On a seasonally adjusted quarter-on-quarter basis, the Philippine economy expanded by 2.4 percent, driven by increased economic activity mainly from pent-up demand as the economy fully reopened in the last three months of 2022.

“Our robust performance in the fourth quarter reflected strong domestic demand, with three-fourths contributed by household consumption and almost a fifth by investment,” Balisacan said.

“The improvements in labor market conditions, increased tourism, ‘revenge’ and holiday spending, and resumption of face-to-face classes supported growth in the quarter, further reflecting a solid rebound in consumer and investor confidence in the economy,” he added.

The growth in domestic demand was met by expansion in the services and industry sectors, with production in most subsectors back to their pre-pandemic levels.

Services growth was mainly driven by wholesale and retail trade, while the expansion of manufacturing and construction subsectors supported industry growth.

In contrast, agricultural output slightly declined by 0.3 percent in the fourth quarter, which Balisacan said highlighted the need to strengthen the sector's productivity and resilience against natural disasters, animal diseases, and climate change.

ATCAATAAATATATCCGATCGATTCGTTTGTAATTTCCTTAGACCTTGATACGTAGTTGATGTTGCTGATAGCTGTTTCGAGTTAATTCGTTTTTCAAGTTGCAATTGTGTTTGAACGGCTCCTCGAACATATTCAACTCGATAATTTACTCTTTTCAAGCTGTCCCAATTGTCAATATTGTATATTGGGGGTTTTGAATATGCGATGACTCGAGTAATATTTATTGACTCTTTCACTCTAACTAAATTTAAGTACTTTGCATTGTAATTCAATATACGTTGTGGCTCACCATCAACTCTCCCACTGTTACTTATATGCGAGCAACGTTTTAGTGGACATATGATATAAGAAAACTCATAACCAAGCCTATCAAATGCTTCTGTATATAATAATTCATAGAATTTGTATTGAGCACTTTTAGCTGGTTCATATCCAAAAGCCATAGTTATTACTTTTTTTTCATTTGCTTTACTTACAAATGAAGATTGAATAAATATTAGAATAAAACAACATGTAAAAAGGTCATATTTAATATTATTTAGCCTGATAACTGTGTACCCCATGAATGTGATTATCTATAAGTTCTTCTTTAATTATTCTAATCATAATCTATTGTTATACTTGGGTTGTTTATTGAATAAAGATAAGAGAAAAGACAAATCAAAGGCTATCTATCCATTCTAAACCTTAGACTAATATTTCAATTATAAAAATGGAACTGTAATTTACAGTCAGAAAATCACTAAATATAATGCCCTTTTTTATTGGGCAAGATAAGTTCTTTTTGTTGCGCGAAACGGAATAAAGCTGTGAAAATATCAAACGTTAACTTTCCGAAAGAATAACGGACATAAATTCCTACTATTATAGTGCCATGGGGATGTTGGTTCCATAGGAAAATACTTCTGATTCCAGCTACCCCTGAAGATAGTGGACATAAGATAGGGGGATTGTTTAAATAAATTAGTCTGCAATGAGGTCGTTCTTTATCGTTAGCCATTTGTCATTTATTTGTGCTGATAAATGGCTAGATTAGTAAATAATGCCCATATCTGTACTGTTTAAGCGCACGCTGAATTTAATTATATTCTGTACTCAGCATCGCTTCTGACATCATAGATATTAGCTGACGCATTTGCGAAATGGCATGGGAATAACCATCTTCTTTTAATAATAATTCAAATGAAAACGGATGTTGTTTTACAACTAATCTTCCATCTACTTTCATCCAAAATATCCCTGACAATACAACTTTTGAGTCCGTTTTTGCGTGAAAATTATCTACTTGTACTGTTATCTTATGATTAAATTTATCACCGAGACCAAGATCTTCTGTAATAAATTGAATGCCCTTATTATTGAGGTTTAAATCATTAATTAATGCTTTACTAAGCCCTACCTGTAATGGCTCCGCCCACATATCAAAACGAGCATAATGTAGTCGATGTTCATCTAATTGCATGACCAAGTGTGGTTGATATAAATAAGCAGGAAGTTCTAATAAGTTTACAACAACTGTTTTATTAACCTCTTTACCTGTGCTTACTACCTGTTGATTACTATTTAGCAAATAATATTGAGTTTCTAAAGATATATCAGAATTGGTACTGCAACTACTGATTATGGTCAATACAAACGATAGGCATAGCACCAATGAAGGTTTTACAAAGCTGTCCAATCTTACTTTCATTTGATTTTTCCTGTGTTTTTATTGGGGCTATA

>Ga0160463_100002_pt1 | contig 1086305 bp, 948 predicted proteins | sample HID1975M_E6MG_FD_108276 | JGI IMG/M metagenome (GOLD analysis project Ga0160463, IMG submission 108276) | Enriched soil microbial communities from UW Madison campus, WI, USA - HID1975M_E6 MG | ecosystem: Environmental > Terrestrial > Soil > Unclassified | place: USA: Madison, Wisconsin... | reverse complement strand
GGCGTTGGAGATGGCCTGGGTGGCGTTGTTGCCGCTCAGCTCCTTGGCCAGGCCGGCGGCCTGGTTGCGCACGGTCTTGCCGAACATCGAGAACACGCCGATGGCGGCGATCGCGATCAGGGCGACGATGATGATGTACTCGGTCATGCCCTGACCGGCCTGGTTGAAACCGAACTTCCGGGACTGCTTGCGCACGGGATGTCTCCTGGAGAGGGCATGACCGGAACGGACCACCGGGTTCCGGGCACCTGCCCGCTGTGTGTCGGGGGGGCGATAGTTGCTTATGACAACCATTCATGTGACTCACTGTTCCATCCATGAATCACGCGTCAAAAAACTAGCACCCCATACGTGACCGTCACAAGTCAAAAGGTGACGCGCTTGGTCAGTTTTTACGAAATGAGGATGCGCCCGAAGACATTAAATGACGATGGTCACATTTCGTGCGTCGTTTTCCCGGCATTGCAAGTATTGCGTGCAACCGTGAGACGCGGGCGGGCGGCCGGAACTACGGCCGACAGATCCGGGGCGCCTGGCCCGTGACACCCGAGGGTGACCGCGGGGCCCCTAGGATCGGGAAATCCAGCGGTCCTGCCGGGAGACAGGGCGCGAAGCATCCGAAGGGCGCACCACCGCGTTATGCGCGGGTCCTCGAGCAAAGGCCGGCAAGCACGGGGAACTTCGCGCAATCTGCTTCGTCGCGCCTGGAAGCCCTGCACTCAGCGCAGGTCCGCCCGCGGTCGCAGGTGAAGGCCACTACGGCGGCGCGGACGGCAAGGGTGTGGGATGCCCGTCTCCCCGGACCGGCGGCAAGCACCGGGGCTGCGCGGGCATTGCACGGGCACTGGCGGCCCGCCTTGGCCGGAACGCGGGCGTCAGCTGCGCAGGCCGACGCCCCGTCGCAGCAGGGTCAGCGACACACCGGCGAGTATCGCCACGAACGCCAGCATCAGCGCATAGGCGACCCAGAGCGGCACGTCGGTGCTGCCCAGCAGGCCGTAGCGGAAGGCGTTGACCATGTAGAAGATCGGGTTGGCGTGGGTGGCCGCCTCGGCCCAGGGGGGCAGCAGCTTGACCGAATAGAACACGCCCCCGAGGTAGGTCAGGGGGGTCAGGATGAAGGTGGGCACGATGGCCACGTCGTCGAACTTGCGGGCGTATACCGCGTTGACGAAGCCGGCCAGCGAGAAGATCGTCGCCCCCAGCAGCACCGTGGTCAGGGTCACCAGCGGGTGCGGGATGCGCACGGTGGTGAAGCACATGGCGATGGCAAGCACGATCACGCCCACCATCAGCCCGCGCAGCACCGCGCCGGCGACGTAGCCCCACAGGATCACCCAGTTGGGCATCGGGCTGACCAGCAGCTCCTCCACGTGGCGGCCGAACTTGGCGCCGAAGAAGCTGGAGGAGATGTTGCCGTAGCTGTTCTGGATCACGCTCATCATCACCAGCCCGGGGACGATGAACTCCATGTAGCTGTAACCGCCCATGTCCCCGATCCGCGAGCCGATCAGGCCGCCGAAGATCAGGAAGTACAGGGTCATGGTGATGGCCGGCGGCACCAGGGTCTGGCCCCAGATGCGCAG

“Nonetheless, economic growth came with more jobs. We saw vibrant labor market conditions, with the country’s unemployment rate down to 4.2 percent in November 2022 from 6.5 percent in the same period in 2021,” Balisacan said.

“This performance marks our lowest unemployment rate since 2005. We also observed an improvement in the quality of employment relative to the same period last year, as more workers found remunerative and stable work in private establishments and became employed in full-time jobs,” the NEDA chief added.

“With the resumption of face-to-face classes, the boost in the activities of small and large enterprises alike, and the resurgence of local tourism causing ripple effects towards the recovery of all the other sectors affected by the pandemic, we are confident that we will remain on our high-growth trajectory,” he concluded.